Tuesday, 9 January 2018

New JellyFarm Paper: Scavenging processes on jellyfish carcasses across a fjord depth gradient.


This is the accompanying paper to the recent publication in Nature Scientific Reports. The results described in both papers are from field work in June 2016 in Sognefjorden conducted as part of JellyFarm wkp 5. 

EFFECTS Cruise December 2017

EFFECTS (Examining the Role of Fish-Falls on Ecosystem processes)

The EFFECTS Cruise took place in December 2017 with Andrew Sweetman and Robert Harbour (Heriot-Watt University, Edinburgh), Kathy Dunlop and Paul Renaud (Akvaplan-Niva, Tromsø) and Daniel Jones (National Oceanography Center, Southampton).

The team boarded the RV Johan Hjort (Institute of Marine Research). The destination was Kaldfjorden, a fjord system off the island of Kvaløya, close to Tromsø, Northern Norway.

RV Johan Hjort in Kaldfjorden, Troms

In recent years, Kaldfjorden has been a winter stopover site for a large proportion of the migrating Norwegian spawning herring stock.  The herring have been followed to Kvaløya and Kaldfjorden by killer and humpback whales, made famous in the recent BBC Blue Planet II documentary.

Killer whales in Kladfjorden.(image from bbc.co.uk)

Feeding by whales are suspected to result in high herring mortality and the occurrence of high numbers of herring carcasses on the seafloor. Such a large input of organic material to the seafloor has the potential to significantly impact benthic community functioning.  However, carcasses can be removed by the local scavenging community, reducing the effect of  herring decomposition on seafloor processes.  Knowledge of the scavenging communities in Kaldfjorden is very limited and one of the aims of the EFFECTS project was to assess scavenging rates on herring carcasses.

The Anonyx baited camera lander and a yo-yo camera system were used on the cruise to examine what scavenging communities were feeding on herring carcasses and how quickly.  The yo-yo camera system was used to collect images of the seafloor habitat and to quantify the density of herring carcasses on the seafloor.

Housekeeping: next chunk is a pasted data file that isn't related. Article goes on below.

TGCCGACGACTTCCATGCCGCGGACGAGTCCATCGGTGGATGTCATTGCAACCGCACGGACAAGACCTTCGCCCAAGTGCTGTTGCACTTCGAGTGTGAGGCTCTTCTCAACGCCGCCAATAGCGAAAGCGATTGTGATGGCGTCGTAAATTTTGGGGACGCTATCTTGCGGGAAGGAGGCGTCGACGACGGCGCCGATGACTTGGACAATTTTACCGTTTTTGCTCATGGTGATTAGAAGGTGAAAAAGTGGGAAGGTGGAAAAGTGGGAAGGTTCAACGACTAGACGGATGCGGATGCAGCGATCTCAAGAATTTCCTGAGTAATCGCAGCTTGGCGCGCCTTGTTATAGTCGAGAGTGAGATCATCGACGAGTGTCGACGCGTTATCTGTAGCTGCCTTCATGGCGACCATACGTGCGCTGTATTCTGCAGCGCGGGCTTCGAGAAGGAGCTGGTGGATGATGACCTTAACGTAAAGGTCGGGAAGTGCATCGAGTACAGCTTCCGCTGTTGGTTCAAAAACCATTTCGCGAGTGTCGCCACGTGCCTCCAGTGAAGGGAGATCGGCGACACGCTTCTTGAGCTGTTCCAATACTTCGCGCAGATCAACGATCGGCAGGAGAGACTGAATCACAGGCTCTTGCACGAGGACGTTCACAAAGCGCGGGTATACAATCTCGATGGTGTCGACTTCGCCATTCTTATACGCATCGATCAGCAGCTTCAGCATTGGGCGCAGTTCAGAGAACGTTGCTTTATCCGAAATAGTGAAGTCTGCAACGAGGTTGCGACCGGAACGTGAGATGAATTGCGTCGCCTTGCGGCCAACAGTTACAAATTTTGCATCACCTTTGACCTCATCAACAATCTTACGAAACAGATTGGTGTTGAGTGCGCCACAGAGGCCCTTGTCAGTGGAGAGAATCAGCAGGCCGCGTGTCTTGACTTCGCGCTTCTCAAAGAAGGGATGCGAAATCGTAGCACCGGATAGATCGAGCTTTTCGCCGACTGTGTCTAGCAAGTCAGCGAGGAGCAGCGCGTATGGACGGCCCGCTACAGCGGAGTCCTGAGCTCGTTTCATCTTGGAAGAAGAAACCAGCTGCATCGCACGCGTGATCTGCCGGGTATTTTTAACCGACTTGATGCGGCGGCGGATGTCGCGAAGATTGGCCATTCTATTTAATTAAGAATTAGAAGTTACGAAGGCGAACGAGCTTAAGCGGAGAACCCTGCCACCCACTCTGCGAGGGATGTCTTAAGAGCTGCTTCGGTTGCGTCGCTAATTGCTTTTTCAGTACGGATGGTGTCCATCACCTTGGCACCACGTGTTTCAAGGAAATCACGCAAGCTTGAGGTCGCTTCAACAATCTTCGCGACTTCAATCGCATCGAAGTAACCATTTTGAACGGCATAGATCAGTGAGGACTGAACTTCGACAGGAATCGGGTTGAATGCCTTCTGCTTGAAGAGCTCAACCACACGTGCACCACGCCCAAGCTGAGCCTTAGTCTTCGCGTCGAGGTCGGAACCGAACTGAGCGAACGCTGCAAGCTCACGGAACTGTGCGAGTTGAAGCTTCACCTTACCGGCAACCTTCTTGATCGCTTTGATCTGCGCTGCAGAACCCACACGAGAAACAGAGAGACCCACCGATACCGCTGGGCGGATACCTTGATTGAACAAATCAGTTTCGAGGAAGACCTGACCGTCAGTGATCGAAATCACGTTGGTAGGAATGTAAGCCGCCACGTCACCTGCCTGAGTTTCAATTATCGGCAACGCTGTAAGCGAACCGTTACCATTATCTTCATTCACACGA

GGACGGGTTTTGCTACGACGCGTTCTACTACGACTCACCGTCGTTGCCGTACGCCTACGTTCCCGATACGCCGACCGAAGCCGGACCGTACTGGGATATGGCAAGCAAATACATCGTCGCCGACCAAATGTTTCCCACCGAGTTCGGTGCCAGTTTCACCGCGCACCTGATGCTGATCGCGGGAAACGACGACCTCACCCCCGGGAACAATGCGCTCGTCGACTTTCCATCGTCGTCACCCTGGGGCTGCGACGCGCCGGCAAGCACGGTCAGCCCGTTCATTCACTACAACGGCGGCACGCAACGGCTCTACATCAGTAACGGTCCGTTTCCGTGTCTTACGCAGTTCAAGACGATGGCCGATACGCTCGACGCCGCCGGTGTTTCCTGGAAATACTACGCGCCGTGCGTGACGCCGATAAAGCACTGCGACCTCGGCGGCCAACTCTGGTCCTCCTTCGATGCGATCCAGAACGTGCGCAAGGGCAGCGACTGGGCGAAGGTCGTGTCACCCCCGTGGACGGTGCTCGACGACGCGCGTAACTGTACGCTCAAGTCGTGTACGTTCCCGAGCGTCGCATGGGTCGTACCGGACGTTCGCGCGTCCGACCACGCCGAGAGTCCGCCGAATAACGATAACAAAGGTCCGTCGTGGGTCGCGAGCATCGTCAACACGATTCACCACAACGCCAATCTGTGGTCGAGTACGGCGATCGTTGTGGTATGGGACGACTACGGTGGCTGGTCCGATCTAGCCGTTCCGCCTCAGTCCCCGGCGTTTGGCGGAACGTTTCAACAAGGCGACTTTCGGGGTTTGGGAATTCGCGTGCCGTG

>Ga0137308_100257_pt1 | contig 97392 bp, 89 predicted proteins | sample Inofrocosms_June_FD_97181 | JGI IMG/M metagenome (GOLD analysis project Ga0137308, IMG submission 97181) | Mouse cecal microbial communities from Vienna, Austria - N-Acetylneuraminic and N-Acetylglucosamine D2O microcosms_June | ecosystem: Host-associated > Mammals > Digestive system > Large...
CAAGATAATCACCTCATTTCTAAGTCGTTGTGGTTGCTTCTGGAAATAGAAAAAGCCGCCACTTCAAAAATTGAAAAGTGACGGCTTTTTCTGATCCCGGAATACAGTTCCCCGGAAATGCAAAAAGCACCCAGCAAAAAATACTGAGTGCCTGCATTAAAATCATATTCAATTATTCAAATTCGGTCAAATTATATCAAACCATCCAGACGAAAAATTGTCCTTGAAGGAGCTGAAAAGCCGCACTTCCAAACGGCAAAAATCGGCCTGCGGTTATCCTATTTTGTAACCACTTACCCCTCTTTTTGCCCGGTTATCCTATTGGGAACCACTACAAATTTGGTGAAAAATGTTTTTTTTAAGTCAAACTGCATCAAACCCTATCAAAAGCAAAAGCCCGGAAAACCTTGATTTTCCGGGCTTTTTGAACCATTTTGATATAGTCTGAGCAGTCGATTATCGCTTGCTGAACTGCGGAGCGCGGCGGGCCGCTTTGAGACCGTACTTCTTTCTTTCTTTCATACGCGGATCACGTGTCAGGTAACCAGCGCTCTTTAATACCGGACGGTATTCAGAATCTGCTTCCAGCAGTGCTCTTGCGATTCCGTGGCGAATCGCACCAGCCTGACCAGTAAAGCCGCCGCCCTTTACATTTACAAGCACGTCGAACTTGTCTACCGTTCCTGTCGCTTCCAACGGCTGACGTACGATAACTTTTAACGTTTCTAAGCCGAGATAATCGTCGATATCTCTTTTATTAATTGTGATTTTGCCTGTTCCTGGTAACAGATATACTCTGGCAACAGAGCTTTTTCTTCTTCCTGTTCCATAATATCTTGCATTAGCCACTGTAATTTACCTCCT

Images of the "Anonyx" camera lander being deployed in the dark waters of Kaldfjorden and the Yo-Yo camera being prepared for deployment.  

5 baited lander camera deployments were made in the Kaldfjorden (3 in the outer fjord and 2 in the inner fjord region).  2 yo-yo camera transects were also conducted in each of the outer and inner fjord regions.  

Ships track during EFFECTS cruise. 

Thursday, 14 December 2017


Nature Scientific Reports publishes work by the JellyFarm team, that provides the first empirical evidence of a energy pathway between jellyfish carcasses and a commercially exploited shellfish species (Nephrops norvegicus).  

Monday, 13 November 2017


The EFFECTS project is in collaboration with WHALE, another Fram Centre Flagship project under the Fjord and Coast Research Area (Effects of climate change on sea and coastal ecology in the north).  

WHALE is led by Angelika Renner from IMR and investigates the impacts of massive winter herring abundances on the Kaldfjorden environment. 

Zoe Walker works on the WHALE project and has contributed the following blog post to describe her work in Kaldfjorden.